Sticklepath Quaker Burying Ground
Sticklepath Village Graveyard
Sticklepath Quaker Burying Ground is located in the middle of this historic Dartmoor village, tucked away in a peaceful setting behind Finch’s Foundry, on the banks of the tumbling Taw River.
It is assumed that The Quakers purchased the ground in the early 1700’s, as the first recorded internment was that of a Benjamin Bellamy in 1713. The Quakers didn’t erect headstones or memorials but recorded burials in their Quarterly Meeting Register.
By the early 1800’s, the ground was in possession of Mr Cross, a Quaker from Exeter, who purchased the site when adjoining property was sold, to prevent it from being used for other purposes.
Around 1826-28 negotiations were opened with Mr Cross to purchase the ground for the villagers. Unfortunately, whilst these negotiations were taking place, Mr Cross died. His young sons inherited the ground but, as they were under-age, the villagers were unable to do anything with the site for some years. In 1836 a proposal was made that the villagers join together to purchase the site. No one came forward until Mr Thomas Pearse, a sergemaker of Skaigh Mill paid £14 for the ground and appointed 8 of his relations as trustees, with himself as treasurer.
Tom Pearse’s purchase meant that the ground was now for the use of the villagers and so became non-denominational. Mr Pearse performed many burials in the village and was himself buried in the graveyard in 1875 aged 81 years.
By 1890 the original plot had become too small and a piece of the adjacent old bowling green was taken in to create more space.
In 1937 the Pearse trustees handed over the administration of the ground to a new trust with members of the family continuing to serve. A new committee was formed in 1946 to administer the trust and register it with The Charity Commission.
The graveyard continued to fill and at the end of the last century an additional plot of land was donated to the trust by the Finch Foundry.
Who are The Quakers?
The Quakers – also known as the Society of Friends – are a Protestant sect founded in the mid 17th century by the English religious leader George Fox.
Quakers practice simplicity of life and worship and stress the importance of the inner voice of the spirit. Worship takes place in Meeting Houses that are open to all, and is conducted in silence until someone is moved by the spirit to speak. The Quaker movement is strongly pacifist and committed to social reform. Indeed, the Quakers took a lead in the abolishment of slavery and have worked for prison reform and better education. George Fox told his followers to “tremble at the word of the Lord”, the phrase which gave the Quakers their name!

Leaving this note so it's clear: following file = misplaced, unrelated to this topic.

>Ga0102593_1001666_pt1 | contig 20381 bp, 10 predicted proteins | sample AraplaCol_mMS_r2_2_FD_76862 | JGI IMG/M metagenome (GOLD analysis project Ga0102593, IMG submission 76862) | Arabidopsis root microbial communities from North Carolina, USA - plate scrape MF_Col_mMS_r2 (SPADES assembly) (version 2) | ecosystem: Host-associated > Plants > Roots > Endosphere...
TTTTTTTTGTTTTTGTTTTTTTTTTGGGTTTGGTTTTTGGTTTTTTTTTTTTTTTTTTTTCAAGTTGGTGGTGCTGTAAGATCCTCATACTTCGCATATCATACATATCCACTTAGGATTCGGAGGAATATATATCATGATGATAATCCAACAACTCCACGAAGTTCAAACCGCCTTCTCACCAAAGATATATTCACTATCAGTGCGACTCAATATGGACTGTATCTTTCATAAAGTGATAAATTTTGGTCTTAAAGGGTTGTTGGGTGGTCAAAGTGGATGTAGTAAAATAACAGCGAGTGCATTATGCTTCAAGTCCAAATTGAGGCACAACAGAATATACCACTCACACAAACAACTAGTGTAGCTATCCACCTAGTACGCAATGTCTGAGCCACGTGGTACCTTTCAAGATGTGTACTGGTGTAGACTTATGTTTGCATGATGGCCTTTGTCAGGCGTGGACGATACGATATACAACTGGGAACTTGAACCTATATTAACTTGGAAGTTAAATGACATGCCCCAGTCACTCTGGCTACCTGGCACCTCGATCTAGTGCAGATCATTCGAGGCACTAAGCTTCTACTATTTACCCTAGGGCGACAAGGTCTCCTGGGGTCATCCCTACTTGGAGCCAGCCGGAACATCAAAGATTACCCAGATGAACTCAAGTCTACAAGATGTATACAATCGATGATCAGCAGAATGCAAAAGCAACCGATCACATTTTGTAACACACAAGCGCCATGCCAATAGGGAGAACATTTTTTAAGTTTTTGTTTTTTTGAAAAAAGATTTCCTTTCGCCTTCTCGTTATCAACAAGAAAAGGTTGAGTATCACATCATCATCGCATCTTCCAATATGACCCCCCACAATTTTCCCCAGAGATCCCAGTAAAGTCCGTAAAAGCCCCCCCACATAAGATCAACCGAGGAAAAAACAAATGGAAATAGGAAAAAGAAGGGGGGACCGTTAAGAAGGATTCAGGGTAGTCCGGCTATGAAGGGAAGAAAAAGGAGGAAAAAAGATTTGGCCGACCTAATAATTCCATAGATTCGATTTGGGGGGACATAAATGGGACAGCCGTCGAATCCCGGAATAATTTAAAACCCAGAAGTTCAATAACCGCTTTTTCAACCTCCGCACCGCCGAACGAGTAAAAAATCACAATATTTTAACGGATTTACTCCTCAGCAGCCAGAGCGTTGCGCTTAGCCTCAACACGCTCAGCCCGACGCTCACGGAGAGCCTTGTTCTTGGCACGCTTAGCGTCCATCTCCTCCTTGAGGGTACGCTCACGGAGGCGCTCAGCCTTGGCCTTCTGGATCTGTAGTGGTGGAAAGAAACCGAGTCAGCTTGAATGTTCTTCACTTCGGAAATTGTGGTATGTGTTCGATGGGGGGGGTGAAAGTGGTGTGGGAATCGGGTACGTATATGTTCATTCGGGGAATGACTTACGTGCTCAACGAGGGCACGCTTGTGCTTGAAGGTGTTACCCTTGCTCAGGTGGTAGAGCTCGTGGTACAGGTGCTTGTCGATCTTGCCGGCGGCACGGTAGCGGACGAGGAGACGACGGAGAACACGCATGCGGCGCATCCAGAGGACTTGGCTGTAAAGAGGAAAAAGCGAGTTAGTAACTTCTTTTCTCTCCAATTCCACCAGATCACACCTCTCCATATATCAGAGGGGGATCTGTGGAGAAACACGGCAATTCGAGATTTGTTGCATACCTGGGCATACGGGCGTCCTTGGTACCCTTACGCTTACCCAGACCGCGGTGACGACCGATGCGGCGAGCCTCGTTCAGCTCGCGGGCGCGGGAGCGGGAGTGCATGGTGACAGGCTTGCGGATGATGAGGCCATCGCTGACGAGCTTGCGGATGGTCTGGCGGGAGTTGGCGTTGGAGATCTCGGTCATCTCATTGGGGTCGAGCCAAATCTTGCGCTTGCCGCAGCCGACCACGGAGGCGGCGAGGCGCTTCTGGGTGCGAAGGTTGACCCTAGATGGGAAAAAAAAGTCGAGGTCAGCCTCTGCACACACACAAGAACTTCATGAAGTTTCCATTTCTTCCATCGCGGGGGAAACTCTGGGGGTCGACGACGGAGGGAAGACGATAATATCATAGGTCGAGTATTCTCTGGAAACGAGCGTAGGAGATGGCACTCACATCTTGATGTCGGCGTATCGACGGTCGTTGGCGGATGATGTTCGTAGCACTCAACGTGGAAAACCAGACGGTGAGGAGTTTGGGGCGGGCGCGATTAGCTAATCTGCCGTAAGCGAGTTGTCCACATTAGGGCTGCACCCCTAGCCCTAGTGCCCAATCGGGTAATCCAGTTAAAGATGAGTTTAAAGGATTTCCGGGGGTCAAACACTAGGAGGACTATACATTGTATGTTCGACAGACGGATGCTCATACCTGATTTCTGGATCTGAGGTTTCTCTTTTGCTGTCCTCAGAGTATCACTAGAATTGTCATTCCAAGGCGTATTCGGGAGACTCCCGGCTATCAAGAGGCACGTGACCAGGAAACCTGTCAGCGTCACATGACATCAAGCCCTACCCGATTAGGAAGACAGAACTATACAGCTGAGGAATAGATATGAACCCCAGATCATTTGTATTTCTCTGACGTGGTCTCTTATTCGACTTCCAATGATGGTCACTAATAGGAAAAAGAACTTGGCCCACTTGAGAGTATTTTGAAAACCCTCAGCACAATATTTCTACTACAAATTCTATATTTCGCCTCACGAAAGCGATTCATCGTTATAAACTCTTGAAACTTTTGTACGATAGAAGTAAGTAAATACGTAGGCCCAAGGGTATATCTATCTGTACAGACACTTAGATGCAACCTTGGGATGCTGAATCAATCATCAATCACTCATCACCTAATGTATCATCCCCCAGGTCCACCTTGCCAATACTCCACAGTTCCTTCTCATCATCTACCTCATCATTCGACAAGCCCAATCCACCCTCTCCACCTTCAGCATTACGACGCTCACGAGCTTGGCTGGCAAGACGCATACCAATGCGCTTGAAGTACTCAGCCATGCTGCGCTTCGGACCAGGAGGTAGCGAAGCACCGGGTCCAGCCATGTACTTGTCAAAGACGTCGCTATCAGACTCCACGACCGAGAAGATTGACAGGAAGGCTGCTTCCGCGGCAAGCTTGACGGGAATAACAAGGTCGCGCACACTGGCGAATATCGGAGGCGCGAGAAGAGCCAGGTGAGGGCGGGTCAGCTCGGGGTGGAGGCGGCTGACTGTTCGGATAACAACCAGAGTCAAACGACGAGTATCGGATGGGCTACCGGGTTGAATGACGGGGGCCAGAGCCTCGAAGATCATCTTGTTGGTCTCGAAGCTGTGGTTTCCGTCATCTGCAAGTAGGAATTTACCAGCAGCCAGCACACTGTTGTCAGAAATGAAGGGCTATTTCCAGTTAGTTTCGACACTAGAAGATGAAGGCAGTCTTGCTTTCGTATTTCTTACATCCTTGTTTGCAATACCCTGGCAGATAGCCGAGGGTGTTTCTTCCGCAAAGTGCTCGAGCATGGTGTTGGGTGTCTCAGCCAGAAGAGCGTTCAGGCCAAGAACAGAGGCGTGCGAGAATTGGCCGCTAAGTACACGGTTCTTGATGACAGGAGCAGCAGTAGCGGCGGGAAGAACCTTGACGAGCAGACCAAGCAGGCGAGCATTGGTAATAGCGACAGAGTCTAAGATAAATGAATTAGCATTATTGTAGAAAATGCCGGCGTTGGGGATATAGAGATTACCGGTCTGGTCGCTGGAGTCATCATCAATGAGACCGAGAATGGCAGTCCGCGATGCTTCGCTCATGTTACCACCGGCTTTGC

The Quaker movement reached Devon in the mid 17th Century when George Fox, the founder of the movement, was imprisoned for his beliefs in Lauceston Castle. Other supporters from Okehampton and North Tawton were held in Exeter Jail.
The main road between Launceston and Exeter passed through Sticklepath and it may be assumed that, on their frequent journeys, the Quakers decided that this peaceful and tranquil village would make a good place to settle.
It is believed that at one time up to 200 Quakers lived in Sticklepath and one of their requirements obviously, was for a burying ground.
The Quaker influence in Sticklepath lasted for about 100 years until the arrival of John Wesley and Methodism. Wesley passed through the village on his way to preaching missions in Cornwall and on one occasion was stopped by one of the local Quakers and invited to stay for a while.
Wesley took up his invitation and soon a great friendship developed between the local community and the Methodist preacher. The friendship grew so strong that on several occasions, whilst travelling to the west, Wesley would stop in Sticklepath to speak to the villagers even “preaching from an open space, during a storm of rain and hail”. This ‘open space’ being white rock at the western end of the village.
The friendship between the two religious groups was celebrated in the 1830’s when the local beneficiary, Thomas Pearse, erected a stone in the burying ground with the inscription shown on the front of this leaflet.
Tom Pearse’s name is familiar to many who know the song ‘Widecome Fair’ as it was on his grey mare that the revellers rode one day to that village across the Moor. It was Thomas who originally built the small thatched arbour, which has recently been restored as a memorial to a younger member of the Pearse family.
The ground is today maintained by bequests and donations which are always welcome.
Please contact Terry Holman in 01837 840148 or email firstname.lastname@example.org for further details.